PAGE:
The ORR performance of the catalysts is shown in Fig. 4c–e. The potentials at 0.05 mA cm−2 in the ORR LSV profiles are recognized as the onset potentials. The MWNT-PyPBI-NixCo3−xO4 has a similar onset potential (Eonset,ORR: 0.918 V vs. RHE), but more positive half-wave potential (E1/2: 0.811 V vs. RHE) and smaller Tafel slope (55 mV dec−1) compared to the MWNT-PyPBI-Co3O4 (Eonset,ORR: 0.912 V vs. RHE; E1/2: 0.775 V vs. RHE; Tafel slope: 73 mV dec−1). The improved electrical conductivity and nanostructure due to the incorporation of Ni into Co3O4 and the hybridizing with pristine MWNTs should be responsible for the enhanced ORR performance12. It is worth noting that the ORR performance of MWNT-PyPBI-NixCo3−xO4 is close to commercial Pt/C (Eonset,ORR: 0.951 V vs. RHE; E1/2: 0.857 V vs. RHE; Tafel slope: 57 mV dec−1) and superior to the state-of-art cobalt-based ORR catalysts reported in the literature (Table S3)13,14,41,46,47. It is considered that the pristine MWNTs form an efficient electron transport network and the well-constructed nanostructure of NixCo3−xO4 on the MWNT-PyPBI provides a large surface area, leading to the enhanced electrocatalytic performance. Moreover, Fig. 4e shows that the Koutecky-Levich plots of MWNT-PyPBI-NixCo3−xO4, MWNT-PyPBI-Co3O4, and Pt/C based on their LSV curves measured at different rotation rates exhibit very close slopes (see Figure S6), demonstrating that the 4-electron reaction process dominates the ORR on MWNT-PyPBI-NixCo3−xO4 and MWNT-PyPBI-Co3O448.
The durability of the MWNT-PyPBI-NixCo3−xO4 and precious metal catalysts (Pt/C and IrO2/C) was investigated by chronopotentiometry tests. For OER and ORR, the catalysts were respectively held under constant potentials of 1.555 V and 0.805 V vs. RHE and the current density was recorded as a function of time (Figure S7). For the convenience of comparison, the relative current of the catalysts was plotted against time in Fig. 5. For OER, Fig. 5a shows that throughout the chronopotentiometry test, no decrease in relative current was observed for MWNT-PyPBI-NixCo3−xO4 while that for IrO2/C decreased to 33%. On the other hand, MWNT-PyPBI-NixCo3−xO4 exhibited better durability for ORR than Pt/C. Figure 5b shows that 79% of current was remained after the chronopotentiometry test. These results have clearly demonstrated that the MWNT-PyPBI-NixCo3−xO4 is very durable and an efficient catalyst as a bifunctional catalyst.
In summary, we have succeeded in the preparation of a bifunctional (ORR and OER) catalyst by decorating pristine MWNTs with uniform nanoparticles of a NixCo3−xO4 spinel oxide with the assistance of PyPBI. Based on the characterization results, a possible mechanism for the formation of the composite nanostructure of the MWNTs, PyPBI, and NixCo3−xO4 nanoparticles was proposed. Based on such a fine nanostructure, the MWNT-PyPBI-NixCo3−xO4 exhibited excellent activities and durability towards both OER and ORR. Finally, we like to emphasize that this facile strategy for preparing the hybrid catalyst of NixCo3−xO4 and pristine MWNTs provides an easy scalability and can be applicable to other transition metal oxides, for example, peroviskites with high OER activity but low electrical conductivity49. Such studies are now in progress in our laboratory.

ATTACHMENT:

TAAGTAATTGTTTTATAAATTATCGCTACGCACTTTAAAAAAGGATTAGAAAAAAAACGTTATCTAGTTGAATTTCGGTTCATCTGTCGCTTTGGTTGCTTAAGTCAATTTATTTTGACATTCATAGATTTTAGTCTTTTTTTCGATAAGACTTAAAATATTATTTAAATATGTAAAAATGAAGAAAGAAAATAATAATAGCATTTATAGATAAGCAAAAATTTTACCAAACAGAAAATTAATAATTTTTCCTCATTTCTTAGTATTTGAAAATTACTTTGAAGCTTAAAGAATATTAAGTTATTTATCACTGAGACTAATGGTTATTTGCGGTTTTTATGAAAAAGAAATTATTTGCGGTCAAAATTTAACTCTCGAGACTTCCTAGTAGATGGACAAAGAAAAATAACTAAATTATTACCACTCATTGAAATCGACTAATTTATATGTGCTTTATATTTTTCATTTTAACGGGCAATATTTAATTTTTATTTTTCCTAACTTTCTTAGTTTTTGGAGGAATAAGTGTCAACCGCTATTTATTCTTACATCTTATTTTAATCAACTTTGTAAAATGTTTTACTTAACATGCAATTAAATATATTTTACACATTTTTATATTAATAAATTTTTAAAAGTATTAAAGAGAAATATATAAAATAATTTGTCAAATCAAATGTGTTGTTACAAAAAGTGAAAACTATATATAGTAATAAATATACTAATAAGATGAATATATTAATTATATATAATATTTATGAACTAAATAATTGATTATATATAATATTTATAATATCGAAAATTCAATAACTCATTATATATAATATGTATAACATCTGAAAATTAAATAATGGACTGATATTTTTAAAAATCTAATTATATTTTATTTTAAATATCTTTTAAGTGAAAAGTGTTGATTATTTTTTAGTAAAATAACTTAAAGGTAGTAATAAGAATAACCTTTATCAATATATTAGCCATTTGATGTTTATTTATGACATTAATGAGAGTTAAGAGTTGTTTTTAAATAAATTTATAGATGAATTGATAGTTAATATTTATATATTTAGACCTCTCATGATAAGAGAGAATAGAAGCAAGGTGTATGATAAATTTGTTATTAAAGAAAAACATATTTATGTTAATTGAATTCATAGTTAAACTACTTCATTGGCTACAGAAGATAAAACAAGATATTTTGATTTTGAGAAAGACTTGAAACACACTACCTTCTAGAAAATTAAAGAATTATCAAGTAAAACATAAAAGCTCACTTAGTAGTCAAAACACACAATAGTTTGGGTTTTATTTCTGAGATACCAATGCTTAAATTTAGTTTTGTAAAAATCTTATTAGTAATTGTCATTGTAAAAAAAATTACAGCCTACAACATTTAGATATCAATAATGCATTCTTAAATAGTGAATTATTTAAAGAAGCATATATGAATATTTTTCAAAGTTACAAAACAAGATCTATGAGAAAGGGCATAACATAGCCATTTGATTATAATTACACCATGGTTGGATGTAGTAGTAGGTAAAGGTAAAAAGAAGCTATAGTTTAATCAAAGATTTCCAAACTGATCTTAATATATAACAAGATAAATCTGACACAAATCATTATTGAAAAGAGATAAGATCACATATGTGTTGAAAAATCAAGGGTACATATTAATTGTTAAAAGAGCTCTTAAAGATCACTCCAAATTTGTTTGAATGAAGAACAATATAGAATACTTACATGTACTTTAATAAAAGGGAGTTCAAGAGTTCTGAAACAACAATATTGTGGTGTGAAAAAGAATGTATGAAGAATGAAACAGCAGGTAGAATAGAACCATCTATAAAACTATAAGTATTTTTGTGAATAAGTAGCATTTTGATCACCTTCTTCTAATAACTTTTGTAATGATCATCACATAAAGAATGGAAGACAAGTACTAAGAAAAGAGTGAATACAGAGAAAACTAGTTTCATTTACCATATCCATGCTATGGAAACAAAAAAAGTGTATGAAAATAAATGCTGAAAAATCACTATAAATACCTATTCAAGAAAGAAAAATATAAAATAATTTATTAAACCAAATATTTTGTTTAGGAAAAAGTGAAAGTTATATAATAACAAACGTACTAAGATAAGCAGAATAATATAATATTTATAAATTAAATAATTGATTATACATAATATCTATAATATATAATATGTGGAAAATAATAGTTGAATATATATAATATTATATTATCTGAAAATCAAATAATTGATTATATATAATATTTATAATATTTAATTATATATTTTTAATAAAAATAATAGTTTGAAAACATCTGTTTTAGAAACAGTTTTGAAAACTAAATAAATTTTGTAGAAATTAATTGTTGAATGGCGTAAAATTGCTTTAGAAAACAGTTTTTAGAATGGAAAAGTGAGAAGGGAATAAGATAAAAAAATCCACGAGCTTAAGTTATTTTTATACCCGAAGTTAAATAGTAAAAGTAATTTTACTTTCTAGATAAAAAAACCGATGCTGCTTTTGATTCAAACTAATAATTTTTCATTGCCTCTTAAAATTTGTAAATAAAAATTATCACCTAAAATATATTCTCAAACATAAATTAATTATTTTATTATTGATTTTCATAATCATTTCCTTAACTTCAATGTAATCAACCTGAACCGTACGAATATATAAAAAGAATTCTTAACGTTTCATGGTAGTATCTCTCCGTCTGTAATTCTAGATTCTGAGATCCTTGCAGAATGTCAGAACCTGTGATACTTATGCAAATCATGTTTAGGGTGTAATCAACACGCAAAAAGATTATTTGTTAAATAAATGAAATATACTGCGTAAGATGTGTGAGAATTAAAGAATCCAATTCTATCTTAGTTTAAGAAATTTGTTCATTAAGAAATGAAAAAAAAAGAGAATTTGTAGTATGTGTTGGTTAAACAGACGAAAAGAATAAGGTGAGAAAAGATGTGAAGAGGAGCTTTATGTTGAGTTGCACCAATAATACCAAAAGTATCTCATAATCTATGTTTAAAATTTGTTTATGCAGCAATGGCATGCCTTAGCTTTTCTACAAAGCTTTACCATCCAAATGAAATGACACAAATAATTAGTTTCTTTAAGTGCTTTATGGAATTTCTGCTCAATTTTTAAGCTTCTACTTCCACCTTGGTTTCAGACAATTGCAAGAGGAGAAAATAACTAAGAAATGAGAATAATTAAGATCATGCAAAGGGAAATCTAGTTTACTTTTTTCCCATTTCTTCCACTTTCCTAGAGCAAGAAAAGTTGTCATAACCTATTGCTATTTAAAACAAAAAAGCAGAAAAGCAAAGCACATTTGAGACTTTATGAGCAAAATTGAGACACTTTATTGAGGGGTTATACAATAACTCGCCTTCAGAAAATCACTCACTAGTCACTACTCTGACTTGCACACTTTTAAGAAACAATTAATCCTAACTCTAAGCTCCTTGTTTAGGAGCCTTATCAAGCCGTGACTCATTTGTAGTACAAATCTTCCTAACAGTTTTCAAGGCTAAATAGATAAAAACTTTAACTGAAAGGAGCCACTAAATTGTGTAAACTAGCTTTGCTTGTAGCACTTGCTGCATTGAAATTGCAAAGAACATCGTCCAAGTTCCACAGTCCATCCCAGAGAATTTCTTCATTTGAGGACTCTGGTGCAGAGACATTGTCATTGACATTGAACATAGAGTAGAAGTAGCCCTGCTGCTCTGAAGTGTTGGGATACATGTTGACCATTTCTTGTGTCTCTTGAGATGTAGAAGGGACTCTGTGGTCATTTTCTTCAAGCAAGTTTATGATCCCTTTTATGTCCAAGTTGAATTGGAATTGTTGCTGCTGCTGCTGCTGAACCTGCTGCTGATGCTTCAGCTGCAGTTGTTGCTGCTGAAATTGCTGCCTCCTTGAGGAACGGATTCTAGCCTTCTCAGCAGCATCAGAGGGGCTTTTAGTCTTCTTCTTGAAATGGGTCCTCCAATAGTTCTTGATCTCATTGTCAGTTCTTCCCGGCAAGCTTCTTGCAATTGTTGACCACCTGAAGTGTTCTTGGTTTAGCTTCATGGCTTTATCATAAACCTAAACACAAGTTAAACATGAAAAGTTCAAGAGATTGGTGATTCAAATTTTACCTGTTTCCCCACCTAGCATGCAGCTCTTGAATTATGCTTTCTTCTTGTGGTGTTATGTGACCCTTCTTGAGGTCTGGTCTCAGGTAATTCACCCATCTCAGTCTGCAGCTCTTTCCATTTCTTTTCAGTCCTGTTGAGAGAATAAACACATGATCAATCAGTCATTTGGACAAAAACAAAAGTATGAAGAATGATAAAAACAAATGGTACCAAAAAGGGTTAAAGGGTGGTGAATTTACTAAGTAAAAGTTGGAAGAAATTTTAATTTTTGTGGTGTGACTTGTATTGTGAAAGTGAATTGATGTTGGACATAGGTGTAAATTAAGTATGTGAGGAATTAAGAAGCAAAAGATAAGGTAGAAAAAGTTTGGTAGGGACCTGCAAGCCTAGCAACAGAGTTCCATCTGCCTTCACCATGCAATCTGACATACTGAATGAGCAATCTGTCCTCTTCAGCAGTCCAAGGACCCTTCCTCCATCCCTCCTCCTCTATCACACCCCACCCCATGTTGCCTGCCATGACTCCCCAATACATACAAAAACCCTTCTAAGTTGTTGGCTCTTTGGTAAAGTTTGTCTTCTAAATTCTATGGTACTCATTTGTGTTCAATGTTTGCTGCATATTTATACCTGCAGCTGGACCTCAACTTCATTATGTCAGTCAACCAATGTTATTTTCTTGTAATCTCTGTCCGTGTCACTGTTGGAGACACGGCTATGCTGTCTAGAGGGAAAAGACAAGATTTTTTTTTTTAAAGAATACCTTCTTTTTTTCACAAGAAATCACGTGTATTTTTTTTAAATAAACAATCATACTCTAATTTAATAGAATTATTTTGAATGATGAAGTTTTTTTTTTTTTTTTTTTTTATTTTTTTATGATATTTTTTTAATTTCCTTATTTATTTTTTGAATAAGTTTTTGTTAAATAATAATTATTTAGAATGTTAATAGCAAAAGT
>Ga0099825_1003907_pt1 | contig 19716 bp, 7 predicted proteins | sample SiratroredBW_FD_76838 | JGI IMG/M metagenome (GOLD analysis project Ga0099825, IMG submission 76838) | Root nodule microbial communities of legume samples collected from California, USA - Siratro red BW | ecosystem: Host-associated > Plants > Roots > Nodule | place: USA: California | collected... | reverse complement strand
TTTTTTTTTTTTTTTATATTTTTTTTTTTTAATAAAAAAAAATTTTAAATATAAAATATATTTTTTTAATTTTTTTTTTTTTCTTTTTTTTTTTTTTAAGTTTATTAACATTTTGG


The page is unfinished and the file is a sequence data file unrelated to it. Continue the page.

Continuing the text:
MWNTs (ϕ ~ 20 nm) were kindly provided by Nikkiso Co., Ltd. PyPBI was synthesized according to a previous report26. Nickel acetylacetonate, cobalt acetylacetonate, and a 5 wt% Nafion solution in a mixture of lower aliphatic alcohols and water were purchased from Sigma-Aldrich Co. LLC. Carbon black (XC-72R) was purchased from the Fuel Cell Store. IrCl3·xH2O was purchased from Tokyo Chemical Industry Co., Ltd. N,N’-dimethylacetamide (DMAc) was purchased from Kishida Chemical Co., Ltd. Ethanol, ammonia solution, 2-Propanol, and ethylene glycol (EG) were purchased from Wako Pure Chemical Industries, Ltd. Pt/C commercial powder (Pt 37 wt%) was purchased from Tanaka Kikinzoku Kogyo Co., Ltd. All the chemicals were used as received.
Preparation of catalysts
The MWNTs (15 mg) were mixed with PyPBI (5 mg) in DMAc (20 mL) and sonicated for 6 h to form PyPBI-wrapped MWNTs (MWNT-PyPBI). Nickel acetylacetonate (8.8 mg), cobalt acetylacetonate (17.5 mg), and MWNT-PyPBI (10 mg) were then sonicated in ethanol (30 mL), water (1.9 mL), and ammonia water (0.6 mL) for 15 min. The obtained suspension was then refluxed at 80 °C for 20 h, and subsequently transferred to a Teflon autoclave (60 mL) for a solvothermal treatment at 150 °C for 3 h. The obtained composite catalyst was denoted MWNT-PyPBI-NixCo3−xO4. For comparison, nickel acetylacetonate (22.6 mg) or cobalt acetylacetonate (26.3 mg) was separately used following the same preparation procedure, and the products were denoted as MWNT-PyPBI-Ni(OH)2 and MWNT-PyPBI-Co3O4, respectively. In order to clarify the role of PyPBI, bare MWNTs were also used as the support for the Ni/Co oxide and Ni(OH)2. Ir/carbon black (Ir/C) was prepared by refluxing IrCl3·xH2O (7.9 mg) and carbon black (10 mg) in 60% ethylene glycol aqueous solution (20 mL) at 160 °C for 6 h under an N2 atmosphere. The formation of Ir nanoparticles on carbon black was confirmed by X-ray diffraction analysis (see Figure S8) and the Ir content in Ir/C was estimated to be 15.4 wt% by thermogravimetric analysis.